His position has also been weakened by forces like the Tigray Peoples Liberation Front, the dominant political force in pre-Abiy Ethiopia, which is throwing its support behind the ethno-nationalist movements that are opposed to his leadership.

The premier’s dilemma

Abiy seems to be the prisoner of Ethiopia’s federal government, the very system that propped him up. This federal system draws its legitimacy from citizens maintaining a strong ethnic identity at the regional level. In light of this the new premier has two options.

One is to actively pursue the unifying agenda that made him popular, which would alienate his ethnic Oromo constituency. The other is to align with the interests of the Oromo ethno-nationalist movement. This would secure the electoral support of his political base in Oromia. But choosing the latter could deprive him of the non-Oromo support he has been enjoying.

Indeed, since Abiy was elected the nation has gone down a renewed path of violence. It is not only the Ethiopian people who are divided, it is also the political elites who had previously shown support for Abiy’s leadership. Ethiopia’s two majority groups – the Amharas and the Oromos – have been particularly critical of the prime minister’s perceived inability to address the country’s political tumult.

This follows a coup attempt in the Amhara region that left its president Ambachew Mekonnen, the country’s military chief-of-staff Seare Mekonnen, and three others dead. The Oromia region has also been the scene of recurrent violence where rallies against Abiy have recently erupted after Oromo activist Jawar Mohammed accused security forces of trying to orchestrate an attack against him.

Abiy has also been criticised for the reemergence of ethnic bias in the federal government’s political decision making.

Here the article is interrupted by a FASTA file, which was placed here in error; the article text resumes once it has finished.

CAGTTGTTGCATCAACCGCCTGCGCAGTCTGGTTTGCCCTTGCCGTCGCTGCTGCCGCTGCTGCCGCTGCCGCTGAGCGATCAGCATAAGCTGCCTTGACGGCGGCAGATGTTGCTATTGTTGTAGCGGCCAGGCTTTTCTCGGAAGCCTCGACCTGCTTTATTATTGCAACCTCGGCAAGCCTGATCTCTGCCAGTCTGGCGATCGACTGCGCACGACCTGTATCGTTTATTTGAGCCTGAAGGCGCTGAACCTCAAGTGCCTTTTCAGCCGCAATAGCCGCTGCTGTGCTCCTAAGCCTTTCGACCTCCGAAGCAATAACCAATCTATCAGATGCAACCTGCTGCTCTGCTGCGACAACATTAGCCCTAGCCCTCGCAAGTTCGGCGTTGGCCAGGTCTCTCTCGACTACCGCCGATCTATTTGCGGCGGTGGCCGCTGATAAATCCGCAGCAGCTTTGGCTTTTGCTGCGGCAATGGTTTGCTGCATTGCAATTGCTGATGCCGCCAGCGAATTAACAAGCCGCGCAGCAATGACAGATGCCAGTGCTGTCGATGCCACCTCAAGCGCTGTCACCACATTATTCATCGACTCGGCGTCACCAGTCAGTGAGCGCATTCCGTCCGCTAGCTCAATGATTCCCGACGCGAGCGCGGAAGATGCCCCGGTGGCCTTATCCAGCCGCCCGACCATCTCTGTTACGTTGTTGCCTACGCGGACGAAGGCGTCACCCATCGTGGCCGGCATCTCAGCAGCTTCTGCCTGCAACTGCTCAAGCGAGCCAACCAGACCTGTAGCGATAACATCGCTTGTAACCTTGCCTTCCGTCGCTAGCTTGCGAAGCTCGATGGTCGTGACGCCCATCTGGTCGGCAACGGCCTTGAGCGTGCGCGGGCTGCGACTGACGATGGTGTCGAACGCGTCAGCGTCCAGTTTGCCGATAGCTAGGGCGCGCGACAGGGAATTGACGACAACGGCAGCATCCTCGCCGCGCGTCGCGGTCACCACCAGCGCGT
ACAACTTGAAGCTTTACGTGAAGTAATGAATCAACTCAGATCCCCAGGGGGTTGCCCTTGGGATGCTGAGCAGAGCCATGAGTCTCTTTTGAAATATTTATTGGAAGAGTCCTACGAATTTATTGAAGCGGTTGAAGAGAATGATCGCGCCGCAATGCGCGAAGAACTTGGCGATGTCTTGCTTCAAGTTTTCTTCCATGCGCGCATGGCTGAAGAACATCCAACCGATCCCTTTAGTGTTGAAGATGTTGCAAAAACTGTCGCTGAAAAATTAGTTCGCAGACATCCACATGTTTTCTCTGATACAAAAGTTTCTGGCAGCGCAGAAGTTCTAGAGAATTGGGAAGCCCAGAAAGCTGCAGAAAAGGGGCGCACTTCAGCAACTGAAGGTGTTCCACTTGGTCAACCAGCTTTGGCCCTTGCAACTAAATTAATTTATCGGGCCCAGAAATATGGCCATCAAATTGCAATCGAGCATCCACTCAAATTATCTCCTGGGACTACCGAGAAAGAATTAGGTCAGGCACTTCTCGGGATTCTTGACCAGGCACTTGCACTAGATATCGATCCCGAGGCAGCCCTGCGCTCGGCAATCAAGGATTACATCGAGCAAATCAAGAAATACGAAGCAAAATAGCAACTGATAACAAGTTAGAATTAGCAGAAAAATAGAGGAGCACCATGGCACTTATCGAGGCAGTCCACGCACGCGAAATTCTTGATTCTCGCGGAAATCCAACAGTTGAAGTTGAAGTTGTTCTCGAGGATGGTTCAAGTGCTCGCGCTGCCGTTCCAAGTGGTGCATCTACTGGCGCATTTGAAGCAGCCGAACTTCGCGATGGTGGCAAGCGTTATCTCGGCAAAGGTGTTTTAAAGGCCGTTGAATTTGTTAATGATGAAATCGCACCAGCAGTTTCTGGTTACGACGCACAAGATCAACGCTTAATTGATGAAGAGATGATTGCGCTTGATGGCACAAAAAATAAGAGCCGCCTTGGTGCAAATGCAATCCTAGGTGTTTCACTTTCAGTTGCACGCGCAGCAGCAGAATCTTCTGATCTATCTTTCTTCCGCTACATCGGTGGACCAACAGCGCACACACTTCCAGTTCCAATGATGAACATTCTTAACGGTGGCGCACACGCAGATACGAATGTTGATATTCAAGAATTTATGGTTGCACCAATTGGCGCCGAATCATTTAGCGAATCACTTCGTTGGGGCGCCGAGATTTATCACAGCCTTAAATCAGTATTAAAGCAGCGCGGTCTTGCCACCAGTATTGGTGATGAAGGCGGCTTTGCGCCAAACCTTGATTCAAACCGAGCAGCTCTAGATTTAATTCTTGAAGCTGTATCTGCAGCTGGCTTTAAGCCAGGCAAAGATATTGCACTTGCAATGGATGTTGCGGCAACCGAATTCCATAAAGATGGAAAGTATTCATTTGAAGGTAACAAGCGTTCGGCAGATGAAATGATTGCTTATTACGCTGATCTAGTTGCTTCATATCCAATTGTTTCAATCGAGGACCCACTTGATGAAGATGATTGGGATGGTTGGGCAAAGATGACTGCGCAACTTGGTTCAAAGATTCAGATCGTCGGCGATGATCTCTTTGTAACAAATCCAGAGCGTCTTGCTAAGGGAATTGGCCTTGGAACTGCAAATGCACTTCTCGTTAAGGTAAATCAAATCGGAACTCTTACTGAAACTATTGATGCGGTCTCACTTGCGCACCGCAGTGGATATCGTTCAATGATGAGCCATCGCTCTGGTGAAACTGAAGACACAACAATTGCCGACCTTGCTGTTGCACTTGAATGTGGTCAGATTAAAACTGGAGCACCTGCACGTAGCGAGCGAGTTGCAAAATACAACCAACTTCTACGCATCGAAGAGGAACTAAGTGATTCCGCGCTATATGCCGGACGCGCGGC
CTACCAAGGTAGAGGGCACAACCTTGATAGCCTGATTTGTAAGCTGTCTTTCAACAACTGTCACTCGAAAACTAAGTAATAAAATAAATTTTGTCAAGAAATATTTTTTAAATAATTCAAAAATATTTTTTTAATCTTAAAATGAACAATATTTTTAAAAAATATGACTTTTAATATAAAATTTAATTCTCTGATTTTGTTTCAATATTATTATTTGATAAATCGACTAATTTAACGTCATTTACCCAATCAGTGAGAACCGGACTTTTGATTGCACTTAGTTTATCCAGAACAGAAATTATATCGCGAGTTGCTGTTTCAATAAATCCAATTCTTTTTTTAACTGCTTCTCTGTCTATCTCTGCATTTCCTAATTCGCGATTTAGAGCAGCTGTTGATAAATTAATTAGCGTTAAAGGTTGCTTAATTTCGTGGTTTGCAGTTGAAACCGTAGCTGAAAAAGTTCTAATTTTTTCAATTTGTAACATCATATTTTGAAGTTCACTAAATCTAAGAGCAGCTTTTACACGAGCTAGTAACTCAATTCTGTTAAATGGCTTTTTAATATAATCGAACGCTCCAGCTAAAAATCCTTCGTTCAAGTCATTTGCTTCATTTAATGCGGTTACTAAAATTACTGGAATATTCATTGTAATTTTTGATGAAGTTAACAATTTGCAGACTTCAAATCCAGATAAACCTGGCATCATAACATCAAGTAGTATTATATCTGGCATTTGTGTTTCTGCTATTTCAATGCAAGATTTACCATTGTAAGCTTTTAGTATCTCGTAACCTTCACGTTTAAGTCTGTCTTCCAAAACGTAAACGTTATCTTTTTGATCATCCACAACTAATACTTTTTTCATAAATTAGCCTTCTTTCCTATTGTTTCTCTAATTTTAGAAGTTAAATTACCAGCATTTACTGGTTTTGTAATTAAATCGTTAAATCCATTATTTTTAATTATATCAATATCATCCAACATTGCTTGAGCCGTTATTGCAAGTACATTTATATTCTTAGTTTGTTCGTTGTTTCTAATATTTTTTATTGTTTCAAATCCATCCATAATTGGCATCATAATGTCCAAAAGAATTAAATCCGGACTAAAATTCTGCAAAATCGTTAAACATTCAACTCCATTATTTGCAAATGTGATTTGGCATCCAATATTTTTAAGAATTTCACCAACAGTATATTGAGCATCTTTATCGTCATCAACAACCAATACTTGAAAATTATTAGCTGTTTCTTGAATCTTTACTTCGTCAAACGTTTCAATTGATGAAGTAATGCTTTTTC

Abiy’s response

Abiy has so far defended his administration’s response to the violence and called on Ethiopians to shun those who try to divide them. However, he has not distanced himself from front-line Oromo ethno-nationalist activists. This has led to the perception there is a pro-Oromo bias in his administration.

There are signs of a burgeoning political dysfunction, from the way in which the administration attempted to resettle internally displaced Ethiopians based on their ethnicity to the complacency in addressing the violence.

Abiy’s promise to foster national reconciliation through the new national reconciliation commission seems to be forgotten. The political space that opened up with Abiy’s election is closing. And the notorious torture chambers that were closed have been replaced by new jails that operate like the old ones. This throws the promise of a fair justice system into question.

All things considered, it would appear that the EPRDF old guard is an obstacle to Abiy’s reform process. It could also be that the new premier is no longer fully committed to the promise of a new Ethiopia. Fortunately for the prime minister a section of the public still has faith that the newly minted Nobel Laureate can deliver on his promises.

But if Abiy doesn’t take decisive steps to stabilise the country, chances are high that the Ethiopian state could crumble. To prevent this, the premier must assert the federal government’s power to ensure peace and security. He must negotiate with his adversaries and allies on the direction the country is taking, and find a way to tame powerful ethno-nationalist activists. Importantly, unless he genuinely attempts to reinvigorate ties between the parties in the ruling coalition, the country’s violent trajectory might not be reversed.


/The Conversation



ታላቅ የተቃውሞ ሠልፍ በአሜሪካ!

5 Nov

Posted by The Ethiopia Observatory (TEO)


Congressman Coffman:  I stand with you shoulder-to-shoulder with a more just and peaceful Ethiopia.”

SPEAKER:  Unless this gentleman [Jawar Siraj Mohammed] is stopped, what happened days ago is only a down payment for civil war!